Holiday Feast Strategies

When I was in a weight loss program years ago one of the students shared that he’d gained 10 pounds on Thanksgiving one year. Before you scoff and say that’s impossible, if you look at the math it is actually possible. 10 pounds = 35,000 calories, give or take. If you start off early with a big French toast, hash browns, egg and sausage breakfast, drink some egg nog or hot chocolate, snack on mixed nuts all morning, eat a hearty lunch, snack on candy, cookies, cheese and crackers through the afternoon, then top it off with a large Thanksgiving feast and several slices of pie, followed by a late-night refrigerator raid… yeah, it would be a stretch but it’s not impossible. I don’t think anybody reading this blog would fall into that sort of pattern, but if I think back to the time when I was at my heaviest, yes, gaining several pounds on Thanksgiving or Christmas was completely feasible. So having a strategy is a really good idea.

Here are some ideas, some of which I will be using this year, some I have used in the past. I’m putting them all out here in the hopes that they will spur ideas so you can find something that works for your situation:

  • First things first, I always plan to get some exercise in the morning before festivities begin. I like to get it out of the way and get into a healthy mindset before I go to a feast.
  • I try to timebox the feasting into a limited time slot, so that food isn’t tempting me all day long. I usually end up as a guest for these events, and I try to arrive close to the time that the meal will begin.
  • I don’t show up hungry. Yes, I’m going to eat but I actually want to have some control over what I choose to put on my plate, so arriving hungry isn’t a good plan. When I’m not ravenous I can pick and choose what I want to enjoy and leave what isn’t worth the calories.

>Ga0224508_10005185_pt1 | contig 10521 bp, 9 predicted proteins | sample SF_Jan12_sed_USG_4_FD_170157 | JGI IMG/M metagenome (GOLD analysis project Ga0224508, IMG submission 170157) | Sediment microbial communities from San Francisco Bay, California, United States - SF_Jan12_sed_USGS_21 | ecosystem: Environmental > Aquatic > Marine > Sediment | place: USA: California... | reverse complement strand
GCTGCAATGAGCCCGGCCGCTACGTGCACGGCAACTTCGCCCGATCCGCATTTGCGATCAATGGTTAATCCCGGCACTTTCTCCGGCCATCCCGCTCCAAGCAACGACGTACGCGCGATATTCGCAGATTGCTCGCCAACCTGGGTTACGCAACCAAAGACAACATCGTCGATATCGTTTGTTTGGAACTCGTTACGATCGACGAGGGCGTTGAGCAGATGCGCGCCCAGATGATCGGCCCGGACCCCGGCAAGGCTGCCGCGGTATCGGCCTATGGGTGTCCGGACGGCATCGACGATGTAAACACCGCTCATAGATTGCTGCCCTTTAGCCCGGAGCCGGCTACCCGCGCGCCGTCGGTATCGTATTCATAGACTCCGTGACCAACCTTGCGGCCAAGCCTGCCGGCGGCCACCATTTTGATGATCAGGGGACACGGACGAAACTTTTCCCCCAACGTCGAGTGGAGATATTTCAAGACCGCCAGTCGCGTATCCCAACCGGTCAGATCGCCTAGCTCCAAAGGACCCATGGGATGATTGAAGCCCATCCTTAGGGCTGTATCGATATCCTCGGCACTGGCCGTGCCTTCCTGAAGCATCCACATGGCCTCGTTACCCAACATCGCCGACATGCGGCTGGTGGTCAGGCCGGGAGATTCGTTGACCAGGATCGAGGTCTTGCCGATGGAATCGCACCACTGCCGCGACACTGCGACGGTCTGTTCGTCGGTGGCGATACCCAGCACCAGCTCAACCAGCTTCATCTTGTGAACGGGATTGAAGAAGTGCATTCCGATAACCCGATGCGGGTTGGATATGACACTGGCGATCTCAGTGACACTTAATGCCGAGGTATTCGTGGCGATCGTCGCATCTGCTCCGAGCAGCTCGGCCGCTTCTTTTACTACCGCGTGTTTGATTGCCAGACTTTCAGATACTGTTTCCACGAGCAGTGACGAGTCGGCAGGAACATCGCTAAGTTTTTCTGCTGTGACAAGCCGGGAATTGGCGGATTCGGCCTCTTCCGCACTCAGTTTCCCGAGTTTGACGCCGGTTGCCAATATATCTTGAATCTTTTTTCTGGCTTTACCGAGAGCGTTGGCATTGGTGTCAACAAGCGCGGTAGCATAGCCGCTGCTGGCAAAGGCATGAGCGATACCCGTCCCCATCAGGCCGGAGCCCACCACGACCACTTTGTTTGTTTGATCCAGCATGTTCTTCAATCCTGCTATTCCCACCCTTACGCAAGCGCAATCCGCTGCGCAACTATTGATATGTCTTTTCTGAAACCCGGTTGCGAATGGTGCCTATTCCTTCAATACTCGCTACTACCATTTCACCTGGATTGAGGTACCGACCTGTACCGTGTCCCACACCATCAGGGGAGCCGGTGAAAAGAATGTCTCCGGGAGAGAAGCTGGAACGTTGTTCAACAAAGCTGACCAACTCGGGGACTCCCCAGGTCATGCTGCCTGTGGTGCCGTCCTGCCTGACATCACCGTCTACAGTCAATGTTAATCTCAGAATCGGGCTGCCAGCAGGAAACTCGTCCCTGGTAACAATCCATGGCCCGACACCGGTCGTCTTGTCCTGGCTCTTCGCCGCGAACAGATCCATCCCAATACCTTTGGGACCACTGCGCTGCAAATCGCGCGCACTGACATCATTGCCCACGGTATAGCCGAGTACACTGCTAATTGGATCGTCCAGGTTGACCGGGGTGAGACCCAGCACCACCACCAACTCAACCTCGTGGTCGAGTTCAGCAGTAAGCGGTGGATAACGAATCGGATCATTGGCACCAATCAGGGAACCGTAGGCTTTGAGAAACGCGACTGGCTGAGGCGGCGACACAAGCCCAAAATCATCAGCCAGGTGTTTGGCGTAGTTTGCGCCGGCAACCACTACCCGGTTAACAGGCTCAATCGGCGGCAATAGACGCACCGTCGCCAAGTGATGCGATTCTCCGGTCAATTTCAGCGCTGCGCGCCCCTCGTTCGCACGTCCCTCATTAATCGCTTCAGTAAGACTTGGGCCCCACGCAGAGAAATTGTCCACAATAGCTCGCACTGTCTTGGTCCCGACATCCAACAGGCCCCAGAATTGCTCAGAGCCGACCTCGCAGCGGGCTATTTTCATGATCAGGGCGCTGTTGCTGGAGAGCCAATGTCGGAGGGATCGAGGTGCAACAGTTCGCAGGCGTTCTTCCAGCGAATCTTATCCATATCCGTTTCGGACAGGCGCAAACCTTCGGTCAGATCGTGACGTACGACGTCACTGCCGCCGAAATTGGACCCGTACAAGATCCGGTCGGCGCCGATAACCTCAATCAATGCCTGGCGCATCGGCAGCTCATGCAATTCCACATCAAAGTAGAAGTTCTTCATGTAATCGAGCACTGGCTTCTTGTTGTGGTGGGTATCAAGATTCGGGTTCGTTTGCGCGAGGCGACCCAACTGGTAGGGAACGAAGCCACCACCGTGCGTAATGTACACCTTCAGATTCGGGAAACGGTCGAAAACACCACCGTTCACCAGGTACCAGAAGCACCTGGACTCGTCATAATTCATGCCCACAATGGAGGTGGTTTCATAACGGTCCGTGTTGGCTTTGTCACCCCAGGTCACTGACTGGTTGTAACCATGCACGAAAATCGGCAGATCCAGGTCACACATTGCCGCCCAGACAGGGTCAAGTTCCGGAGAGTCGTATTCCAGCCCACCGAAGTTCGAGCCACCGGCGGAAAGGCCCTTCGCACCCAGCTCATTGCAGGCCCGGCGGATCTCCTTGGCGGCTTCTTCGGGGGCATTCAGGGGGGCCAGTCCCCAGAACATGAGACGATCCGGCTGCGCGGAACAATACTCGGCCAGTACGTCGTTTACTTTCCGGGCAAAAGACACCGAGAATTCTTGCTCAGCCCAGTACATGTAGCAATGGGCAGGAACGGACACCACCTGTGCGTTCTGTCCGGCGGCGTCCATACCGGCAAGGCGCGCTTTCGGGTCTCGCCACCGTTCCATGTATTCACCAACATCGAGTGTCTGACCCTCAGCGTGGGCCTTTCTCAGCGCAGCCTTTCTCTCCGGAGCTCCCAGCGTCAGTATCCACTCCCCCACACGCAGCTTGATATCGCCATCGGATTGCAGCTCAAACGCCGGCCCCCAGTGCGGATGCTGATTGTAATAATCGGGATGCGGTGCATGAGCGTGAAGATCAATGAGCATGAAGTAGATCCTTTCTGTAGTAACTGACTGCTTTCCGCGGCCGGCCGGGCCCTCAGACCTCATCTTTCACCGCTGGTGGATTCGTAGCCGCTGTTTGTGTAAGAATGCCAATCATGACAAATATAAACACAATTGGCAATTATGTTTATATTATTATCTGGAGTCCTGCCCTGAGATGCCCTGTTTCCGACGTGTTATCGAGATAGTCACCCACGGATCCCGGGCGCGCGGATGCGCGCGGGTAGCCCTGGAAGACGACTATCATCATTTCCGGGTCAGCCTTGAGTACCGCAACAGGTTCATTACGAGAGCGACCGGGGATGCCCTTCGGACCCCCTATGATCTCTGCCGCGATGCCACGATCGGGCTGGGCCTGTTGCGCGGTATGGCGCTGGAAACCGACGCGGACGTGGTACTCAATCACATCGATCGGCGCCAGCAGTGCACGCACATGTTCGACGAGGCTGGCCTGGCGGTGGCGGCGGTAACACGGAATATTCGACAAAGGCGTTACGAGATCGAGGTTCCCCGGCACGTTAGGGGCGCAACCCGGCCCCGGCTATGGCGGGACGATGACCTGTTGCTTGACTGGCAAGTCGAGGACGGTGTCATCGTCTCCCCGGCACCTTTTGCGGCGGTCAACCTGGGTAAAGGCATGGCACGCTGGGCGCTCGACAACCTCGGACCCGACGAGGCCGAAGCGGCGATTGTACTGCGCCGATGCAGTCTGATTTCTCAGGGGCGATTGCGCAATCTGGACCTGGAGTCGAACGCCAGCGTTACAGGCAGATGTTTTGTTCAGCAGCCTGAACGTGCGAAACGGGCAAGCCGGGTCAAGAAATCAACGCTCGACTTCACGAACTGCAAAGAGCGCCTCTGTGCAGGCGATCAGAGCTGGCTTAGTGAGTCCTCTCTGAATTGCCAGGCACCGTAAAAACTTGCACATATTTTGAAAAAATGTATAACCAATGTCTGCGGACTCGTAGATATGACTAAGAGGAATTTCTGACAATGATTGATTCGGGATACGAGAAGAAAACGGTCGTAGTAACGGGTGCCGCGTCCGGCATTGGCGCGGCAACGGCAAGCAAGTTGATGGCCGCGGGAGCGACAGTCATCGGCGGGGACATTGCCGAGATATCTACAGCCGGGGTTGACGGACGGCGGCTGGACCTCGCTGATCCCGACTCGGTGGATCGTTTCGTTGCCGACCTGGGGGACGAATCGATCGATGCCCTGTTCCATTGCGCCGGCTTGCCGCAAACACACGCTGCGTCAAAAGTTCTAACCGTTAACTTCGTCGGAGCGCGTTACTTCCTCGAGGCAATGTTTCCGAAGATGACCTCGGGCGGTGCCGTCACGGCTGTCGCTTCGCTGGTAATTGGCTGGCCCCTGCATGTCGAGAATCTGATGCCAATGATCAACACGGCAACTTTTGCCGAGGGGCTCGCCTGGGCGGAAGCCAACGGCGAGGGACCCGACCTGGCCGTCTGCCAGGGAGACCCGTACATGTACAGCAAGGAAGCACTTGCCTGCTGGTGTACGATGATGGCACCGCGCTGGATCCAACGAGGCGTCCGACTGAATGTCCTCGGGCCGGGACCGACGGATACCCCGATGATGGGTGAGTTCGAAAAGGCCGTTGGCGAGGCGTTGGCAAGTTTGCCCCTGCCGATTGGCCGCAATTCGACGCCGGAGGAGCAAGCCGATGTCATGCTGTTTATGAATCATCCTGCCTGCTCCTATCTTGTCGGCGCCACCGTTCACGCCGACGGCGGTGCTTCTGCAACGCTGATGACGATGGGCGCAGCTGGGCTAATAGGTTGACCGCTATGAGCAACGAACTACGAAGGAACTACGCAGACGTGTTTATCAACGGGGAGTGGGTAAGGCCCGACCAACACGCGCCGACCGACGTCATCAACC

• I take small portions, and I fill my plate primarily with supportive options. I don’t get seconds, and I share dessert with my husband or another willing participant. I try to remember that this meal, while special, is merely a meal, and I will stop eating when I’m satisfied. And usually, lean meat is the main course, so building a plate full of lean meat and veggies is easily doable.
  • I try to bring something to contribute that will be supportive for me, a veggie-based dish I like. A tray of veggies for the grazing portion of the get-together is another good option.
  • I designate certain foods as safe foods I can eat all day long, like that veggie tray, or a fruit plate. I can eat as much as I like of these all day long, so any time I feel like snacking, I know what to grab.
  • I keep a non-caloric beverage in my hand when not at the table. This keeps my hands busy. If my other hand is wandering, I find something else to keep it busy, like taking pictures or petting a cat.

So, what are you strategies? How will you manage the overwhelming food situations coming up in the next few weeks? I’m particularly interested in how people who actually have to cook for one of these feasts will manage their weight – what will you do to keep your health and managing your weight a priority?

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11 Responses to “Holiday Feast Strategies”

  1. Bluezy Says:

    Thanks for taking the time to share this. I appreciate this post. Going for some exercise like a walk will surely help with the mind as well. A house full of relatives can be stressful.